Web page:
But the results also reveal an inconsistency among white Protestants. Just 12 percent of that sample agreed that all presidents are anointed by God, though it increased to 18 percent among white evangelicals and 30 percent among white Pentecostals. Calling Trump the anointed and not Barack Obama puts some in treacherous theological waters, of course, since the key difference is partisanship.

In the same way, belief in Trump’s anointing is very closely tied to support of his presidency. We asked white Protestants to score their feelings toward the president on a scale on which 100 is warm/positive and 0 is cold/negative. Forty percent of people who rated Trump at 100 said he was anointed by God. But just 10 percent of people who gave Trump the highest rating think all presidents are anointed by God.

At this embattled point in his presidency, suffice it to say, support for Trump is heavily overlaid with theological covering. This brings up the obvious question: Will white evangelicals remain with Trump to the bitter end?

At this point, the social, partisan, institutional and elite forces maintaining these theological ties would seem to prevent much slippage in support for Trump. There is, however, a theological out.

King Saul was anointed by the prophet Samuel. But while Samuel was away, Saul took it upon himself to bless his own decisions. Upon his return, Samuel said to Saul, “You have done foolishly. You have not kept the commandment of the Lord your God, which He commanded you … now your kingdom shall not continue. The Lord has sought for Himself a man after His own heart.”

Will evangelicals call out Saul?

Paul Djupe, an associate professor of political science at Denison University, tweets at @PaulDjupe. Ryan Burge, is an assistant professor of political science at Eastern Illinois University and can be reached at @ryanburge. The views expressed in this commentary do not necessarily reflect those of Religion News Service.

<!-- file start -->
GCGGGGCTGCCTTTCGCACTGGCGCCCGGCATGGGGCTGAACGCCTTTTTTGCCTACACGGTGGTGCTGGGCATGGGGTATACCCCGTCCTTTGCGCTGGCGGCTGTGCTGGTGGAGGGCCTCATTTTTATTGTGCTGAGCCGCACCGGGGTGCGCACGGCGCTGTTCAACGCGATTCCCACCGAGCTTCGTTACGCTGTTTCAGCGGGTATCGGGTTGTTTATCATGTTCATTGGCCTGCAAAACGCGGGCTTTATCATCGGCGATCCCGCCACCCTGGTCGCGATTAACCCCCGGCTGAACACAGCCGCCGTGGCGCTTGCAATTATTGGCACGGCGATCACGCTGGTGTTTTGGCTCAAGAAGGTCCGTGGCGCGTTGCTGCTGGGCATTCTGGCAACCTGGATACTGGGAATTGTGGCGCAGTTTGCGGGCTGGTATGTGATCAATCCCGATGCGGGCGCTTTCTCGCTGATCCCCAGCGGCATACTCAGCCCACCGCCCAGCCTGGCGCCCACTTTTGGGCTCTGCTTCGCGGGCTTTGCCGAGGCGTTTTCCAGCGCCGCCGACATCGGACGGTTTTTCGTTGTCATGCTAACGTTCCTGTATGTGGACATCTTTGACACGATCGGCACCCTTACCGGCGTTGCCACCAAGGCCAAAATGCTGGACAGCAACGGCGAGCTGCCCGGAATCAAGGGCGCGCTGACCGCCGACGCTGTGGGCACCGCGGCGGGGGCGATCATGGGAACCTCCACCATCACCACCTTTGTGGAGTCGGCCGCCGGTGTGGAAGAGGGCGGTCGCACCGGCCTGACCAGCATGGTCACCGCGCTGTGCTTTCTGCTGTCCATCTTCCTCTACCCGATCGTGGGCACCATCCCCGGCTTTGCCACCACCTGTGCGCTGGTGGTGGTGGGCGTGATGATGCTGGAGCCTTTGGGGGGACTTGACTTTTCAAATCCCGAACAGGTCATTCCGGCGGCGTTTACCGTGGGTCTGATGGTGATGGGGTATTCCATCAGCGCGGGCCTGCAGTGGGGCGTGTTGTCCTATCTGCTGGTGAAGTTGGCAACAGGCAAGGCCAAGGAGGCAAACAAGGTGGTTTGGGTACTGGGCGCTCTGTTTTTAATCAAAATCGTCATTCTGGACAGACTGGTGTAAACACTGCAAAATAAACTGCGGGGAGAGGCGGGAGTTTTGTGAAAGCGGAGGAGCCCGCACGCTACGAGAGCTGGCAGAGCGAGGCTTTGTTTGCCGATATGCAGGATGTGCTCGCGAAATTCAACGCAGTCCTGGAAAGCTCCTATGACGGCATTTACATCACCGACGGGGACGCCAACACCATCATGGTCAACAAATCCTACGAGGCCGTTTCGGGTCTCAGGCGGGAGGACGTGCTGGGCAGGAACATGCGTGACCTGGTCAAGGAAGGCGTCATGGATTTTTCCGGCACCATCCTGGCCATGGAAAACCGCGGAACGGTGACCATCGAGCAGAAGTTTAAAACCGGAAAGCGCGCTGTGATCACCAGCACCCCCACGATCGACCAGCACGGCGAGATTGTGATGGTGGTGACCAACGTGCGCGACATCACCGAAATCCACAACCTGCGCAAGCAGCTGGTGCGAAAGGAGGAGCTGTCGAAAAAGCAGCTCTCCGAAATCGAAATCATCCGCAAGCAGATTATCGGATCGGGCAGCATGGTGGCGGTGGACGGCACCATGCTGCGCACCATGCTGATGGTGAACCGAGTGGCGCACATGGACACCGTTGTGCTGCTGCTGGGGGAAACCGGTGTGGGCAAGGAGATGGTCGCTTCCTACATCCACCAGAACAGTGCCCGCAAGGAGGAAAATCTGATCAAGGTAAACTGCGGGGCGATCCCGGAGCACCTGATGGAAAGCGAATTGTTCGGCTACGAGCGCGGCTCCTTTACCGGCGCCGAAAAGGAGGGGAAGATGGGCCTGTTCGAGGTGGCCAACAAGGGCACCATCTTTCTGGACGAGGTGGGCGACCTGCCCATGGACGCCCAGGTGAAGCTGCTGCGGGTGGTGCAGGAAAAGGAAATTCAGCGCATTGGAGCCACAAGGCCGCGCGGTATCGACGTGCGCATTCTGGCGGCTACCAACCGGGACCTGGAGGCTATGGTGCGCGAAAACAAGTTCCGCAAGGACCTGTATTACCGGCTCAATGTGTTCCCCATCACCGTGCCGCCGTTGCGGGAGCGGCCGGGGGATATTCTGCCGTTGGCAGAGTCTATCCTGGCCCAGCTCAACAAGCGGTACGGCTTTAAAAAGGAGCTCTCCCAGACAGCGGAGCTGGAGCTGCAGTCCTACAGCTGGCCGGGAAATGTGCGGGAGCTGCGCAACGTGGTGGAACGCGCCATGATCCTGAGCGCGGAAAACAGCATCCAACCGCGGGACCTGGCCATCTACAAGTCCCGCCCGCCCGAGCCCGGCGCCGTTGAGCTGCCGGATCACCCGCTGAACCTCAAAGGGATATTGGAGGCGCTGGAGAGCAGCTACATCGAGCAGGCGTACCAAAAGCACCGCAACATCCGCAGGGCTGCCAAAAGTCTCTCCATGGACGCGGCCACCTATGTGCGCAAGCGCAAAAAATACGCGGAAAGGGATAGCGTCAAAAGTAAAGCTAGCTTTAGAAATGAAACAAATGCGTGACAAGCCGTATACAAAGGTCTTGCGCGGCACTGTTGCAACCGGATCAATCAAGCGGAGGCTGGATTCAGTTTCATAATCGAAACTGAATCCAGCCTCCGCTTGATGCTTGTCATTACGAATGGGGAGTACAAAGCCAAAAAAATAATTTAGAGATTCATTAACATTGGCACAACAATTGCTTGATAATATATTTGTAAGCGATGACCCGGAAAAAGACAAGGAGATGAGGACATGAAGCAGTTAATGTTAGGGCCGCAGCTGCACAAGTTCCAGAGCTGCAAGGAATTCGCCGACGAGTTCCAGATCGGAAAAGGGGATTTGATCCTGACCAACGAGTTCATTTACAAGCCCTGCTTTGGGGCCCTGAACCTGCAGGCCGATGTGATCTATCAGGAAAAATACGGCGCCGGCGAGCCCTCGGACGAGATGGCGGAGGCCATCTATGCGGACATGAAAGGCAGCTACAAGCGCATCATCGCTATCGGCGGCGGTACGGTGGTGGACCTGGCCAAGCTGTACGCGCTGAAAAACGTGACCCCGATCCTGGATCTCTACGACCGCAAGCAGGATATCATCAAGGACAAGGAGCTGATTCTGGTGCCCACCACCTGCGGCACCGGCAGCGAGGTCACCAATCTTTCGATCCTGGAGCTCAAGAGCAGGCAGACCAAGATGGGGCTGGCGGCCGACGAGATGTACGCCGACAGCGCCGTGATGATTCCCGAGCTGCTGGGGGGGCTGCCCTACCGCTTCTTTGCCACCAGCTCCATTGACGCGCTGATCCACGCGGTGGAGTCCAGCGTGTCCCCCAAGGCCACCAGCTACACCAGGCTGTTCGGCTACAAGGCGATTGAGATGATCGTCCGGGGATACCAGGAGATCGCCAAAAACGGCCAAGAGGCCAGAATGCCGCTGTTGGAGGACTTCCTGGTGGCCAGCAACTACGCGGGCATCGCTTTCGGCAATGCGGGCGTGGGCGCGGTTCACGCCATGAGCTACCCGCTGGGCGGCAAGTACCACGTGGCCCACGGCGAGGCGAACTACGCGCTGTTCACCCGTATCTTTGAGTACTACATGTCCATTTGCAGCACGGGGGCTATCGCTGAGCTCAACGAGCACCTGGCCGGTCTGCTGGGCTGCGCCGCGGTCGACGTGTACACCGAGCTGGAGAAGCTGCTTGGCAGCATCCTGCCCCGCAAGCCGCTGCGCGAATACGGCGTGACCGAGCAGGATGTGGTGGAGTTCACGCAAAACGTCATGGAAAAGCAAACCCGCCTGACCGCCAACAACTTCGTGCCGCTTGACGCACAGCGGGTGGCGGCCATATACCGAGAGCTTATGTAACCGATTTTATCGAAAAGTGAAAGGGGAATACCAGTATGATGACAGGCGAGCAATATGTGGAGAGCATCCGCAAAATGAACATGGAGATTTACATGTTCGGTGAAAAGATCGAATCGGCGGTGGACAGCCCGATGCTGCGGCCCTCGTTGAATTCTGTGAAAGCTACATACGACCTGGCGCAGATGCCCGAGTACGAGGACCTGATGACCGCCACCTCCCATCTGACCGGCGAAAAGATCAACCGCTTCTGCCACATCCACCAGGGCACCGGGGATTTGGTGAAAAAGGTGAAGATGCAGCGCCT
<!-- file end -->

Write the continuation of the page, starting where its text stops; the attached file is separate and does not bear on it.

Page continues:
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  • says:

    We can be assured that Trump could not be the Anti-Christ.

    First the Anti-Christ needs to have a strong charisma; he will rule the world, not a select few. Trump needs to work on this.
    MAGA hats don’t make for a one-world government stance.
    The Anti-Christ needs to succeed in solving the Middle East crisis. An American is least likely to do this. (Dan 9:27)
    The Anti-Christ cannot be a womanizer. (Dan 9:37)
    The Anti-Christ will unlikely be from a major religion. (Dan 8:23)

    I remember a US. Christian leader state: The Anti-Christ will have smarts, most US leaders never fall into that category.

    I find it interesting that every controversial leader is pegged as the Anti-Christ. Remember who had a license plate PET 666? Almost every Pope, US Republican leader and Hitler have been nominated.

    So what are we to do with Donald Trump? Romans 13:1-7 Let every person be subject to the governing authorities. For there is no authority except from God, and those that exist have been instituted by God. Therefore whoever resists the authorities resists what God has appointed, and those who resist will incur judgment. For rulers are not a terror to good conduct, but to bad. Would you have no fear of the one who is in authority? Then do what is good, and you will receive his approval, for he is God's servant for your good. But if you do wrong, be afraid, for he does not bear the sword in vain. For he is the servant of God, an avenger who carries out God's wrath on the wrongdoer. Therefore one must be in subjection, not only to avoid God's wrath but also for the sake of conscience. For because of this you also pay taxes, for the authorities are ministers of God, attending to this very thing. Pay to all what is owed to them: taxes to whom taxes are owed, revenue to whom revenue is owed, respect to whom respect is owed, honor to whom honor is owed. (Note: good and bad leaders are appointed by God)